The on-surface synthesis of 1D and 2D covalently bonded structures, performed on metal substrates under ultra-high vacuum (UHV) conditions, has been achieved through a variety of different strategies1,2,3,4,5: facilitating the synthesis of molecular chains6,7,8,9,10,11, graphene nanoribbons12,13, and 2D molecular frameworks14,15,16. Many studies have focused on the transfer of classical solution-phase reactions (e.g. Ullmann coupling and Glaser coupling)2 onto supporting substrates held under UHV conditions. Such reactions are often initiated via the interaction between the vacuum deposited monomer species and the catalytic surface, resulting in the breaking of covalent bonds (e.g. carbon-halogen bonds in Ullmann coupling) to produce a reactive intermediate species that may then participate in the on-surface formation of a covalently bonded product. Confining molecules to two dimensions in this way can lead to stereo- and regioselective reaction pathways not seen in solution synthesis (due to confinement to the quasi-2D plane provided by the supporting substrate), which in turn can lead to the selective formation of low dimensional molecular structures. Such on-surface reactions can be characterised in-situ by scanning probe techniques, such as scanning tunnelling microscopy (STM) and atomic force microscopy (AFM), offering insights into the structure of products and the reaction process. Ullmann-type coupling reactions have been widely investigated, and have been employed to produce a variety of products including: dimers17, linear chains14,18,19,20,21, and extended networks16,22,23. In addition, the sub-molecular resolution offered by scanning probe techniques has allowed on-surface reactions to be characterised at various stages (e.g. initial, intermediate, and final states)24,25.

Covalently bonded structures produced by implementing current on-surface synthesis protocols often exhibit a high degree of disorder, particularly over length scales greater than a few nanometers16,26. A promising approach is to influence, and direct, the on-surface reaction by utilising the structure of the catalytically active surface. Previous studies have focused on two main areas: (i) Native surface structures, such as step edges10,11, or the topography of anisotropic crystallographic planes27,28, have been used to allign reactant molecules in a specific geometry, assisting the formation of more ordered structures. (ii) Surface reconstructions, such as Cu(110)-(2x1)O, have been produced for use as templates; spatially confining molecules in order to influence the structure of the covalently coupled products formed via an on-surface reaction29. More recently, we have demonstrated the use of molecular structures as templates by employing a self-assembled extended porous network to confine molecules, facilitating an investigation of reactions within the pores25. In summary: A porous hydrogen-bonded supramolecular network was formed on a Ag(111) surface, with the substrate acting as a catalyst for the breaking of intramolecular carbon-halogen bonds of deposited reactant species confined within the pores. This approach has the potential to allow catalytic surfaces to be templated by molecular systems, leading to surfaces with well-defined reactive regions. However, the internal dimensions of such networks can be similar to those of the precursor molecules and hence alternative templates for the formation of extended structures are required. Some of the largest macromolecular systems synthesised to-date are porphyrin nanorings30,31 (cyclic structures consisting of 10 s of covalently bonded porphyrins) which offer an ideal porous material with which to template a catalytic surface.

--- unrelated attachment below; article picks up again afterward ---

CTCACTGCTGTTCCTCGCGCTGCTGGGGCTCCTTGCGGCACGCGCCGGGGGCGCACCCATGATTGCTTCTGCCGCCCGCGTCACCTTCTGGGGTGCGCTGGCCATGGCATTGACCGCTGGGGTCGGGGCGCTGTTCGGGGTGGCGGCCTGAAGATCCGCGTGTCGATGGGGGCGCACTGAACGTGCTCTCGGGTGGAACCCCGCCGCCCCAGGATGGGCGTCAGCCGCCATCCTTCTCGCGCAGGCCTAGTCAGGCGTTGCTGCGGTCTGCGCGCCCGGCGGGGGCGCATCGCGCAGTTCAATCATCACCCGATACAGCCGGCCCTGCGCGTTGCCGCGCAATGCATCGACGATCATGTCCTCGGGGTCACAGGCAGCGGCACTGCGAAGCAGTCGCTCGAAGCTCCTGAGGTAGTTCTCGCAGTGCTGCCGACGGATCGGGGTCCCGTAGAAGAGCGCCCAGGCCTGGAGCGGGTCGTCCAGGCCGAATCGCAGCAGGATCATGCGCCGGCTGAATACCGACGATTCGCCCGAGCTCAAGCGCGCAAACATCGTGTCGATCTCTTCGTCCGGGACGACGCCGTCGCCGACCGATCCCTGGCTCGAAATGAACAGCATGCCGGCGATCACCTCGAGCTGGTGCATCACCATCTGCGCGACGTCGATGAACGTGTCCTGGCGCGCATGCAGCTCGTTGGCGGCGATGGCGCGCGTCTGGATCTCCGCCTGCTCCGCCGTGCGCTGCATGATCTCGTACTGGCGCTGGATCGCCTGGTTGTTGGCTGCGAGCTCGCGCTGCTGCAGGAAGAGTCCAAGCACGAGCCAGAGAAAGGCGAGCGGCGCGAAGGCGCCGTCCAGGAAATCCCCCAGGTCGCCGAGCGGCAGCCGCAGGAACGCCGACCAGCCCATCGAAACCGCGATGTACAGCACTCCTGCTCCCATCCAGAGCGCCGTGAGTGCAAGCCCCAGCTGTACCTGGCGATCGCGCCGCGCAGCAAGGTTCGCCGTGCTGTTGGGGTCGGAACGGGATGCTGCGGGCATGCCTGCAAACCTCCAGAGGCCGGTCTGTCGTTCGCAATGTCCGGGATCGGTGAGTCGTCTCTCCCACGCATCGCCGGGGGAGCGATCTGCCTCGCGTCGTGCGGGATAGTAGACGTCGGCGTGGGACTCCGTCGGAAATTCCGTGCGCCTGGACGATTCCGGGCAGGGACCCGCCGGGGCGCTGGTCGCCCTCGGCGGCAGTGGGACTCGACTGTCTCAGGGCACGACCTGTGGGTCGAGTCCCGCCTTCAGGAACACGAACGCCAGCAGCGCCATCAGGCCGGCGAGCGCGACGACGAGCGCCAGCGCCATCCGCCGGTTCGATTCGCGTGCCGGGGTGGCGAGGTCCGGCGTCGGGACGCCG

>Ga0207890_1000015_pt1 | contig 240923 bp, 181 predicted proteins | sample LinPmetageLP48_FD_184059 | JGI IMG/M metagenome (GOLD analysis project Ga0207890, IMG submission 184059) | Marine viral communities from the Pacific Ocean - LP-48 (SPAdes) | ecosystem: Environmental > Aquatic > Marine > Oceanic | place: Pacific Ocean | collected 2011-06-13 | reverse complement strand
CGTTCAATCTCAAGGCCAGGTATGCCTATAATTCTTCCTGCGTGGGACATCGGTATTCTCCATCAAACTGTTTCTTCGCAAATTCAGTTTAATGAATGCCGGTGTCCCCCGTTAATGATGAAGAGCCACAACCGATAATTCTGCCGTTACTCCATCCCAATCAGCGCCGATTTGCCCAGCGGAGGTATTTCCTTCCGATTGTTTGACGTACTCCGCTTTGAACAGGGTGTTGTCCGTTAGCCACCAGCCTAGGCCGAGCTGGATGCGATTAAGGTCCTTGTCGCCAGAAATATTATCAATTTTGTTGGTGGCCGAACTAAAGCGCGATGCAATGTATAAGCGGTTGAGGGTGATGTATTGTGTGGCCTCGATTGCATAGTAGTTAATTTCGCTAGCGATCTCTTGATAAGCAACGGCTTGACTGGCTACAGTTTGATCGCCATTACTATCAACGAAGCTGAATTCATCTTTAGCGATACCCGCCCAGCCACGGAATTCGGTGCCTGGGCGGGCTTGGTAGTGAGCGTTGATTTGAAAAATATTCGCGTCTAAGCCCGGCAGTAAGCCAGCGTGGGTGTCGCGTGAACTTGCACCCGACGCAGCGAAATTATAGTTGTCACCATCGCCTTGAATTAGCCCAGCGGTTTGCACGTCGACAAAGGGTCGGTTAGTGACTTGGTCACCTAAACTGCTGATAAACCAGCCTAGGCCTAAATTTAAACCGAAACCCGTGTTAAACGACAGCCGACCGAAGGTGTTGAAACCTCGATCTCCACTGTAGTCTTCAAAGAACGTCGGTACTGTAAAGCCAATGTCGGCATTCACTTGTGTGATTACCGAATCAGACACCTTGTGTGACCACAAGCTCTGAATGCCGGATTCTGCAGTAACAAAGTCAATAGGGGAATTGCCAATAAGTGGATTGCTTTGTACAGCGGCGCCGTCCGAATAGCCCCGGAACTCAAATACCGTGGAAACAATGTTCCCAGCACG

Here we investigate, and characterise, an on-surface reaction via room temperature STM studies, performed under UHV conditions. Porphyrin nanorings are employed to act as areas of confinement for the on-surface Ullmann-type coupling reaction of 1,3,5-tris(4-iodophenyl)benzene (TIPB) on Au(111) [NB: the terminology Ullmann-type reaction is used here to refer to on-surface reactions employing Au, Ag and Cu substrates and halogen functionalised reactant molecules, as the original Ullmann reaction was defined using a Cu catalyst]. The reactant molecule, TIPB, consists of a central phenyl ring with three outer iodobenzene groups (shown in Fig. 1a) and is known to react through an Ullmann-type coupling mechanism17,26,32. Molecules adsorbed on the surface undergo dissociation of the carbon-halogen (C-X) groups, when sufficient thermal energy is available, and form reactive species that diffuse across the surface. When two such species meet they form a single covalent bond, resulting in the formation of polymeric structures. The dissociation of the C-I bond within the TIPB molecule leads to the formation of a 1,3,5-triphenylbenzene (TPB) monomer unit, from which the extended polymers are formed. In order to template the surface we employ a cyclic porphyrin structure31,33 - c-P40, shown in Fig. 1b. The ring consists of 40 Zn-centred porphyrin units, each with two 1,3-bis(octyloxy)benzene side groups, covalently bonded to form a cyclic polymer. When deposited upon a surface these rings are known to be flexible, primarily forming ellipsoidal geometries34, and have been observed to form stacks up to 1 nm in height (for a stack of four rings)31. The geometry of the rings allows molecular species to be confined within a well defined area (as previously demonstrated for C60)35; and in this work we demonstrate that the pores are of sufficient size to allow extended covalent structures to form inside of them.

Figure 1
figure 1